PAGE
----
It is the courage, determination and perseverance of survivors of abuse in care that we now have the Redress for Survivors (Historical Abuse in Care) (Scotland) Bill.

This legislation enables survivors to apply for financial redress payments of up to £100,000, as well as access to apology and support.

Survivors will be able to apply for a fixed rate redress payment of £10,000, or an individually assessed redress payment which will involve a more detailed examination of their experience. The individually assessed redress payment levels are set at £20,000, £40,000, £60,000, £80,000 or £100,000

In some circumstances, next of kin of deceased survivors will be able to apply for a redress payment of £10,000.

Financial contributions are being sought by the Scottish Government from those involved in the care of the children at the time they were abused and COSLA has already offered to contribute £100 million to the scheme.

The scheme will be open for applications as soon as possible and before the end of 2021.

Hate Crime

The final stage of the Hate Crime Bill reached the Parliament chamber this week. This has certainly been a contentious piece of legislation but I do believe what we have reached is both right and necessary.

I very much welcome the Misogyny and Criminal Justice Working Group set up by the Scottish Government and led by Baroness Kennedy which will look in detail at what is required in legislation to tackle misogyny.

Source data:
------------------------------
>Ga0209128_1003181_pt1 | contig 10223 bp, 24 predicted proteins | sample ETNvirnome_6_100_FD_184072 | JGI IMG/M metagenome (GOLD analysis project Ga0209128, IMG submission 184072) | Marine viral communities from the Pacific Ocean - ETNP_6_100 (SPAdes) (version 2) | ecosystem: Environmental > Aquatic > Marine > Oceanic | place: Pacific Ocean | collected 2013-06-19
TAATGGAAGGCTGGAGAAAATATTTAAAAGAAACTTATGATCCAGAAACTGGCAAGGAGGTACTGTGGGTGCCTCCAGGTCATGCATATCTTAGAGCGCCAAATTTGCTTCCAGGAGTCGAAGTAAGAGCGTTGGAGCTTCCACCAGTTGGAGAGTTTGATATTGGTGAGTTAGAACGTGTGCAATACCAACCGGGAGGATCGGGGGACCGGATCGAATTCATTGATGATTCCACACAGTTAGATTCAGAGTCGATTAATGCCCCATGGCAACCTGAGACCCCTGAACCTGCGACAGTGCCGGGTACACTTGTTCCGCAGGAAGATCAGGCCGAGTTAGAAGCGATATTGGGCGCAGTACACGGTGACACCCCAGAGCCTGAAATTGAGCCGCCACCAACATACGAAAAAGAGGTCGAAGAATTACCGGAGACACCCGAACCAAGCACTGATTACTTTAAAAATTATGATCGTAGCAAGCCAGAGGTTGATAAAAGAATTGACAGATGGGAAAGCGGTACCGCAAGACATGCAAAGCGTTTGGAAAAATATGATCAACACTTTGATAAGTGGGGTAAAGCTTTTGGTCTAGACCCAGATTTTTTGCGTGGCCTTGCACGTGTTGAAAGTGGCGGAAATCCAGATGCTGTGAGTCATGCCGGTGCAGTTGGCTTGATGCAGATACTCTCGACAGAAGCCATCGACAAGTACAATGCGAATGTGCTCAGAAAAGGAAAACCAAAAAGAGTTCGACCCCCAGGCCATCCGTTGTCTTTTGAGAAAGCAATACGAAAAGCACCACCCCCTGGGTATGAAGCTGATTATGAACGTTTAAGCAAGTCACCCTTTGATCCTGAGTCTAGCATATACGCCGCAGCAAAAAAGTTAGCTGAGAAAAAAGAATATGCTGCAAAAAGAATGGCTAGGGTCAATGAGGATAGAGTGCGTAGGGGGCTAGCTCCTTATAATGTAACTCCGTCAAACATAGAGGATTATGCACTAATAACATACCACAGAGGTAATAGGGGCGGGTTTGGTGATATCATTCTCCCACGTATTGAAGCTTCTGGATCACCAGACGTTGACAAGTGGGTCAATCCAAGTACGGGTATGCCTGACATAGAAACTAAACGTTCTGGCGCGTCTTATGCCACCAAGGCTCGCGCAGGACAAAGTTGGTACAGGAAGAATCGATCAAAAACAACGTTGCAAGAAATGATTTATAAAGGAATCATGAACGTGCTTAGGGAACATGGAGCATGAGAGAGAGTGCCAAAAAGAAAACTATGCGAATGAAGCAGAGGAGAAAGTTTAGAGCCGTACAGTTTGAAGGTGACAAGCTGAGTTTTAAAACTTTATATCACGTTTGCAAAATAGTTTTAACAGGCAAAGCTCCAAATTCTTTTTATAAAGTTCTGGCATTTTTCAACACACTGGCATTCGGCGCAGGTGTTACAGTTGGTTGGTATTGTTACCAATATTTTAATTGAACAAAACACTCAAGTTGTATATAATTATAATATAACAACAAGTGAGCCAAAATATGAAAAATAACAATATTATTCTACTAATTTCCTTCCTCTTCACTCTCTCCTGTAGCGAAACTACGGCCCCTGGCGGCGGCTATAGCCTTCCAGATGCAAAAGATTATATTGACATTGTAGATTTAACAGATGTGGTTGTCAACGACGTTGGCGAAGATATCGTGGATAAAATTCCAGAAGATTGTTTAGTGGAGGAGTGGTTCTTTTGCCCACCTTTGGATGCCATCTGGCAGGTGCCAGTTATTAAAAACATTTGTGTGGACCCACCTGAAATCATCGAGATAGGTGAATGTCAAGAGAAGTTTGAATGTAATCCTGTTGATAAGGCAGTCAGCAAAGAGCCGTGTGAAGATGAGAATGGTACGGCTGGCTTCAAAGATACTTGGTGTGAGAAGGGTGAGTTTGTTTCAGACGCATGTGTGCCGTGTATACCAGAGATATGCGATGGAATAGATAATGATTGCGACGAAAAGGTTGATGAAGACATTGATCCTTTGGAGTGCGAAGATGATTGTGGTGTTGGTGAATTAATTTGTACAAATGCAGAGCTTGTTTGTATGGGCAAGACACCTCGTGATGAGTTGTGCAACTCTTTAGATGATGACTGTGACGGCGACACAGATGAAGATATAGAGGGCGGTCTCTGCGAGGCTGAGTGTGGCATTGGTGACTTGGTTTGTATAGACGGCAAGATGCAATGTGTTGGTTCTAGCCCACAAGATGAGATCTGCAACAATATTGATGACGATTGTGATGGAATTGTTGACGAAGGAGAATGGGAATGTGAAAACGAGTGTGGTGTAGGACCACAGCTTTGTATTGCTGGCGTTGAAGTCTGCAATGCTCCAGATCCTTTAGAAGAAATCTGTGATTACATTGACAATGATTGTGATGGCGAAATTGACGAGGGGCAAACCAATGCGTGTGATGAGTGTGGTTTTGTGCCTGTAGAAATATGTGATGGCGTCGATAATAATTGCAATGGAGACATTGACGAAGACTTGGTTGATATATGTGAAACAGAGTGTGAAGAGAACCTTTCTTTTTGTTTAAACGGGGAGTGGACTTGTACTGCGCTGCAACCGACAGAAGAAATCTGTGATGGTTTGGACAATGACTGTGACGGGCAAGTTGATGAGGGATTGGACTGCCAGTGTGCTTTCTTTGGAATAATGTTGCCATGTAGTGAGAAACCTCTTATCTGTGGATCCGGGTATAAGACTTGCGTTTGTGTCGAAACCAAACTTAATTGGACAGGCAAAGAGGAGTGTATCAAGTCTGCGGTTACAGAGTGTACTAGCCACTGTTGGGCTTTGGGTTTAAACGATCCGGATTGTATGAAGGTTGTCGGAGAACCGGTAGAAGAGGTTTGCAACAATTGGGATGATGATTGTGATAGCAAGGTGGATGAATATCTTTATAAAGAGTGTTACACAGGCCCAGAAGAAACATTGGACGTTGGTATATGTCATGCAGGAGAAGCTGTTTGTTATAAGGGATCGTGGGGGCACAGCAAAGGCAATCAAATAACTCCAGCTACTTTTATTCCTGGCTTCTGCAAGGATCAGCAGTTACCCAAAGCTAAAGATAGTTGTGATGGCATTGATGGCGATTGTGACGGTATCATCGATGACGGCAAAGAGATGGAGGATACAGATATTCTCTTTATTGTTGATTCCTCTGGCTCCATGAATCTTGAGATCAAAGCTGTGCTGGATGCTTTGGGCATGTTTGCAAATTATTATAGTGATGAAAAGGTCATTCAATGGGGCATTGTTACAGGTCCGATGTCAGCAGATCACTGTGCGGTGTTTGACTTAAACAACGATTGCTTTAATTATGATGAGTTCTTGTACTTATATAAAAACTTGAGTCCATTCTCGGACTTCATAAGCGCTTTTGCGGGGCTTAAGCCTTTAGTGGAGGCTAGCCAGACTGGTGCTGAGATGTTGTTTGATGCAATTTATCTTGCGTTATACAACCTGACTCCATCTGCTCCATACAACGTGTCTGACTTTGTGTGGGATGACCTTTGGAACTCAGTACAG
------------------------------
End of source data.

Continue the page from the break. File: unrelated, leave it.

You can access the full debate here: and the open debate here:

Catalan MEPs

I was extremely disappointed with the recent vote in the European Parliament, which has resulted in the lifting of immunity for Clara Ponsati MEP, Carlos Puigdemont MEP and Toni Comin MEP. This action opens the opportunity for the Spanish Government to extradite and charge these MEPs for their role in the Independence Referendum on 1 October in Catalonia.

I stand in solidarity with the people of Catalonia and their elected representatives. I believe they should be respected when exercising their democratic right to self-determination, and I consider the actions of the Spanish Government during and after the referendum to be a direct contravention of the principles of democracy, human rights and civil liberties.


The number of student nurses, midwives, and paramedics entering Scottish Government funded degree programmes will increase by 5.8% in 2021/22 – the ninth successive increase in a row.

In recognition of the mental health and wellbeing impacts from the coronavirus pandemic, mental health nursing sees the largest percentage increase this year to a recommended intake of 740 places, up 13% from the previous year, and 76% over the course of this Parliament.

Further increases in student intakes to support sustainable workforce numbers also include midwifery, which will increase to 287 places, up 6.3% from 2020/21, as well as paramedic science, which will increase to 300 places, up 7% from last year.

Tuition is free for Scottish-domiciled nursing and midwifery students, and these students are supported by a bursary of £10,000 per annum – the highest value nursing bursary anywhere in the UK.

Tenant and Landlord Loans

Tenants and private sector landlords facing financial difficulties caused by the pandemic have more time to access support after two loan schemes were extended.

The Tenant Hardship Loan Fund and the Private Rent Sector Landlord (non-business) COVID-19 Loan Scheme, both of which offer interest-free loans, will continue to receive applications beyond the original deadline of 31 March 2021.

It comes after the Scottish Government extended temporary regulations banning the enforcement of eviction orders in the private and social rented sectors, giving further safeguards to tenants during the pandemic.

More information on the scheme can be found here: and

Please keep following the Scottish Government guidance and remember the FACTS: Face coverings, Avoid crowded places, Clean hands and surfaces regularly, Two metre distancing; and Self-isolate and book a test if you have symptoms.

Stay safe.